EVERGREE BRICK WORKS
(*Society, Environment, Education, Design)
Visit the Evergreen Brick Works booth at Canada Blooms from March 17–21 »
More and more gardeners are learning about the benefits of gardening with plants native to their region, and becoming more eco-conscious in their planting techniques.
That’s why Evergreen has teamed up with Canada Blooms to host the first ever award for the “greenest exhibit”. The award will go to the exhibitor whose display is the most environmentally inspired. The winner – picked by a jury of gardening experts and horticulturalists well known in the gardening community, landscape architects, pollinator experts and sustainability professionals – will be invited to design and build a plot at the soon to be opened Evergreen Brick Works.
A selection of gardening experts and horticulturalists well known in the gardening community, landscape architects, pollinator experts and sustainability professionals have been invited to join the jury. A number have confirmed. In total, there will be 5–7 jury members.
Design and Plant Choice
Creativity and aesthetics
Use of native species / edibles / medicinal
Attractiveness to pollinators, birds, habitat creation
Alternatives to turf
Water needs and conservation (e.g. rainwater handling, permeable surfaces, cistern, rain barrel)
Interactivity/opportunity to engage public, children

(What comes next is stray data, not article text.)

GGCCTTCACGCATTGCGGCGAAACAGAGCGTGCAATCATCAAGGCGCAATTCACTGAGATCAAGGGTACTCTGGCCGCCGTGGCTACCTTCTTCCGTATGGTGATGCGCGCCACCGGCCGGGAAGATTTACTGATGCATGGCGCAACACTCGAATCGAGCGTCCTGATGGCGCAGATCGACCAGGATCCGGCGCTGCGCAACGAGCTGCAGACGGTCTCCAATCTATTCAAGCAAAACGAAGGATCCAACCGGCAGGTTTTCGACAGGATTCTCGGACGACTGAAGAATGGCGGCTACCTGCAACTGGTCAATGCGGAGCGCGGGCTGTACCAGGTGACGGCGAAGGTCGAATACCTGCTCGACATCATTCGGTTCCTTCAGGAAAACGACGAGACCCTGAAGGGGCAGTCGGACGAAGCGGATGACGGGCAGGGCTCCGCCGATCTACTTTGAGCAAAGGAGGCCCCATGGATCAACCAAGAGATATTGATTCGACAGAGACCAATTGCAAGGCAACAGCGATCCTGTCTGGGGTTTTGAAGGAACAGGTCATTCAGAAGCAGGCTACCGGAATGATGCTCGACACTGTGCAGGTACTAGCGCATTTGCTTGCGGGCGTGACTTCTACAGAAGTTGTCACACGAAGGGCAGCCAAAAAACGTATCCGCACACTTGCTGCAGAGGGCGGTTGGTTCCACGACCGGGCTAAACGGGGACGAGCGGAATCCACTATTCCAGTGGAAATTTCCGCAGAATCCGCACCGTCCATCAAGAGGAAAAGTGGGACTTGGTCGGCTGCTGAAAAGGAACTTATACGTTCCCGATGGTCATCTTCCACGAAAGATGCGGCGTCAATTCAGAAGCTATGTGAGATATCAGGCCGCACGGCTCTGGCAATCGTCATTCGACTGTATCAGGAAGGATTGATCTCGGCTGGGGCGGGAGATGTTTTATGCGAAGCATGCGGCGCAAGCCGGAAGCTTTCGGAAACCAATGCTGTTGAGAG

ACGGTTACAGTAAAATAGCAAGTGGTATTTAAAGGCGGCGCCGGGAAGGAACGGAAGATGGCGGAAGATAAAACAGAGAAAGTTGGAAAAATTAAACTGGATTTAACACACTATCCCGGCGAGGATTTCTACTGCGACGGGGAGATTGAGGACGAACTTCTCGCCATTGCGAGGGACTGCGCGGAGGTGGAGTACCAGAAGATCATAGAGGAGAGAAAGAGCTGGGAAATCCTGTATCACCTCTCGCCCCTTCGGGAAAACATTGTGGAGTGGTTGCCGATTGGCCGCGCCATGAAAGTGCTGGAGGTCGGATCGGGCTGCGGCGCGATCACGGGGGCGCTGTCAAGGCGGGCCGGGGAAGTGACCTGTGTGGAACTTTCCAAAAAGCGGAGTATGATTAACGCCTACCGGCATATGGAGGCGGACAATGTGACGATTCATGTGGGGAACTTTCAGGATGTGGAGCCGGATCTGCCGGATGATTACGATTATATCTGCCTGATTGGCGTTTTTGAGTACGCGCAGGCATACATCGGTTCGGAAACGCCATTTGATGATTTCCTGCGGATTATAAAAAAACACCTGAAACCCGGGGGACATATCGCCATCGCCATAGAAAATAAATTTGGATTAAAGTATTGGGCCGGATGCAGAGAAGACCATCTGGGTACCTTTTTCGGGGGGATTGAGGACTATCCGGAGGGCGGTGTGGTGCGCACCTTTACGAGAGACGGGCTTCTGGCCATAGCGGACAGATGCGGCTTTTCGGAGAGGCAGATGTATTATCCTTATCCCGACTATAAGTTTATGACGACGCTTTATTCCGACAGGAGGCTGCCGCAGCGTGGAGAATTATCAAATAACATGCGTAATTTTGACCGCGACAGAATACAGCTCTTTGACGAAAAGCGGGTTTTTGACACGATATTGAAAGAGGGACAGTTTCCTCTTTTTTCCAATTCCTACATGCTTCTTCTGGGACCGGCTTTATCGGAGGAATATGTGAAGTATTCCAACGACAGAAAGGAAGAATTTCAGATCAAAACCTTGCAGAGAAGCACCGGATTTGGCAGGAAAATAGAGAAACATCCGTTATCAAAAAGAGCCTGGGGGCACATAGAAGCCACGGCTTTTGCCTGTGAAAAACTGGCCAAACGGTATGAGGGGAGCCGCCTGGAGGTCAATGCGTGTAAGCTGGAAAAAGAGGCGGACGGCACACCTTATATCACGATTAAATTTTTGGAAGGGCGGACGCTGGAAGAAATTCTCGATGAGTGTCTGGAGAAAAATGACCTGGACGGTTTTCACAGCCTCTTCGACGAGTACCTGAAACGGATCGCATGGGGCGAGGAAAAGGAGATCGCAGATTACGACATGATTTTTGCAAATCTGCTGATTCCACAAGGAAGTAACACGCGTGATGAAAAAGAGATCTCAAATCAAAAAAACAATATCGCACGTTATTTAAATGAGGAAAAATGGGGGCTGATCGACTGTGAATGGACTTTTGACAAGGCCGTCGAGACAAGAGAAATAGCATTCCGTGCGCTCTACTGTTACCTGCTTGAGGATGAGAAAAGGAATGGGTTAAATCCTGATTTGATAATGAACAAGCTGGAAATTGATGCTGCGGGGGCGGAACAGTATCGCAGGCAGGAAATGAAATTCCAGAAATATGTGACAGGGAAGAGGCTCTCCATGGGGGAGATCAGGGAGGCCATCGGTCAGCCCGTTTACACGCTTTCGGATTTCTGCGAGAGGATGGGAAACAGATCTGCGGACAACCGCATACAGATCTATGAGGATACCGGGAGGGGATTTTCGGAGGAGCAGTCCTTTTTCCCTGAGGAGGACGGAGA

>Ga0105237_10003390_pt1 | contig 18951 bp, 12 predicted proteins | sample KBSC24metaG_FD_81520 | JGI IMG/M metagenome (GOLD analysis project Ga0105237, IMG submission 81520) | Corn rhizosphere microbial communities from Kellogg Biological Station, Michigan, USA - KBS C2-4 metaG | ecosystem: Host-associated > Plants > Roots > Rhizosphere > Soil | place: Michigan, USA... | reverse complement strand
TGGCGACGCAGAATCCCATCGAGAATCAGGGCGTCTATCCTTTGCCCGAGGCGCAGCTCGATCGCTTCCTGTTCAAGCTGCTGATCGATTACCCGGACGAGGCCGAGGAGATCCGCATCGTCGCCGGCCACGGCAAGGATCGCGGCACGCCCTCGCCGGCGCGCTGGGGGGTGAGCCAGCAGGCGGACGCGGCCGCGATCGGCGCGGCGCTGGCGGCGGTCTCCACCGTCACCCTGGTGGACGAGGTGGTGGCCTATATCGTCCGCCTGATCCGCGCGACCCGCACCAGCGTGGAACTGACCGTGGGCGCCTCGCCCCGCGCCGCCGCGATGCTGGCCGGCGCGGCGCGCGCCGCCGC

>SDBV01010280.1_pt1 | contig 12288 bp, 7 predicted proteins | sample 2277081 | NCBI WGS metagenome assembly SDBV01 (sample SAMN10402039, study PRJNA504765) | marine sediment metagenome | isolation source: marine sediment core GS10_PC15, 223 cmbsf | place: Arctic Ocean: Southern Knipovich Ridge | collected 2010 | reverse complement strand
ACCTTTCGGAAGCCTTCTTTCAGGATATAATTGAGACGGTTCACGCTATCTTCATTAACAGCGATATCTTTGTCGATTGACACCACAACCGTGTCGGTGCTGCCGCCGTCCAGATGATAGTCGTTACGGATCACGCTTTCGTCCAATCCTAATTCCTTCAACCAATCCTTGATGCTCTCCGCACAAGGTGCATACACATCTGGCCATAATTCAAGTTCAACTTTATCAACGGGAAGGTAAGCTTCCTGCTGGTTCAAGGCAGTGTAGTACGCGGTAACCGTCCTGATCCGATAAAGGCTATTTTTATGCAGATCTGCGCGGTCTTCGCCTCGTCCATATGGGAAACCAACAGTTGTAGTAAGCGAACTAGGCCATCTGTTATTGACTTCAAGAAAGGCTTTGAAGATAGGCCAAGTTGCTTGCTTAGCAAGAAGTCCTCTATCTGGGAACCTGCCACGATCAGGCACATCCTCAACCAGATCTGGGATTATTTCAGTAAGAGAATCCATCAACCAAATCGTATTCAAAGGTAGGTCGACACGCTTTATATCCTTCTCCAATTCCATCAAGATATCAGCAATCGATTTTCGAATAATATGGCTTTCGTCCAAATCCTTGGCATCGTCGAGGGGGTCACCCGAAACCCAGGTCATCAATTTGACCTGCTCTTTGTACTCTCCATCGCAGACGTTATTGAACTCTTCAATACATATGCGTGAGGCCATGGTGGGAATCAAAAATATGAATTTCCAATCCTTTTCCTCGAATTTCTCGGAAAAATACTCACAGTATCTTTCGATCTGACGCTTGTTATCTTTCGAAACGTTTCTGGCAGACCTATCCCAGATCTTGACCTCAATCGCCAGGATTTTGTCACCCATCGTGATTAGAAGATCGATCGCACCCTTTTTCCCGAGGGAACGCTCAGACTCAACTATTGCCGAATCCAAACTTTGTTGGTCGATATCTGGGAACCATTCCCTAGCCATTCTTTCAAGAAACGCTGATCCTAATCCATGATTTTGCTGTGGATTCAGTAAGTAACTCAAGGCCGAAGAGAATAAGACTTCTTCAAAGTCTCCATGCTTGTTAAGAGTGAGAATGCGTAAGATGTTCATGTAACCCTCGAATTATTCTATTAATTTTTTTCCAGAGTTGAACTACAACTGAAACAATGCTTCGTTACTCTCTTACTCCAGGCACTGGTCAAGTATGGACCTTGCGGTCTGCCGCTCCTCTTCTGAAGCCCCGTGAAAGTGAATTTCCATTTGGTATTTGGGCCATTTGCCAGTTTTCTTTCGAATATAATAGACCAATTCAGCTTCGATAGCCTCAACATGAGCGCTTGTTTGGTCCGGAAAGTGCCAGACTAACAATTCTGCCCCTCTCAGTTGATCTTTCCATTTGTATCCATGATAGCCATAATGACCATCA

Level of feasibility and adaptability and uptake of concept to roofs, windows and the average home gardener
Responsible sourcing and re-use of materials
Protection of soil (use of mulches, erosion control) and soil building (composting)
Level or lack of pesticide use, fertilizer use
Mowing, trimming, blowing requirements
The Jury will consider other environmental elements such as:
Does the exhibit enhance group and individual experiences?
The landscape design includes spaces or small outdoor “rooms” to accommodate varied activities and to promote free flow of child play.
Pathways and small social gathering areas.
Amenities such as tree houses or natural play elements – sand/water, loose parts and shade.
Could have some grass for small children – ecolawn – that can be maintained if necessary with a push mower.
Does the exhibit contribute to the reduction of the urban heat island effect? e.g. what is the percentage of plantings and shade vs. hard surface area?
Does the exhibit consider alternatives to turf? e.g. edible landscaping such as vegetable gardens
Is the exhibit energy wise? e.g. does garden utilize solar lighting, LED lighting, wind/solar powered pumps, windbreaks to lower heating costs, shade on south and/or southwest sides of dwellings to lower cooling costs?
If known, what is the exhibit’s carbon footprint? This would take into consideration the amount of carbon dioxide emissions associated with the materials, build and maintenance of the proposed designs.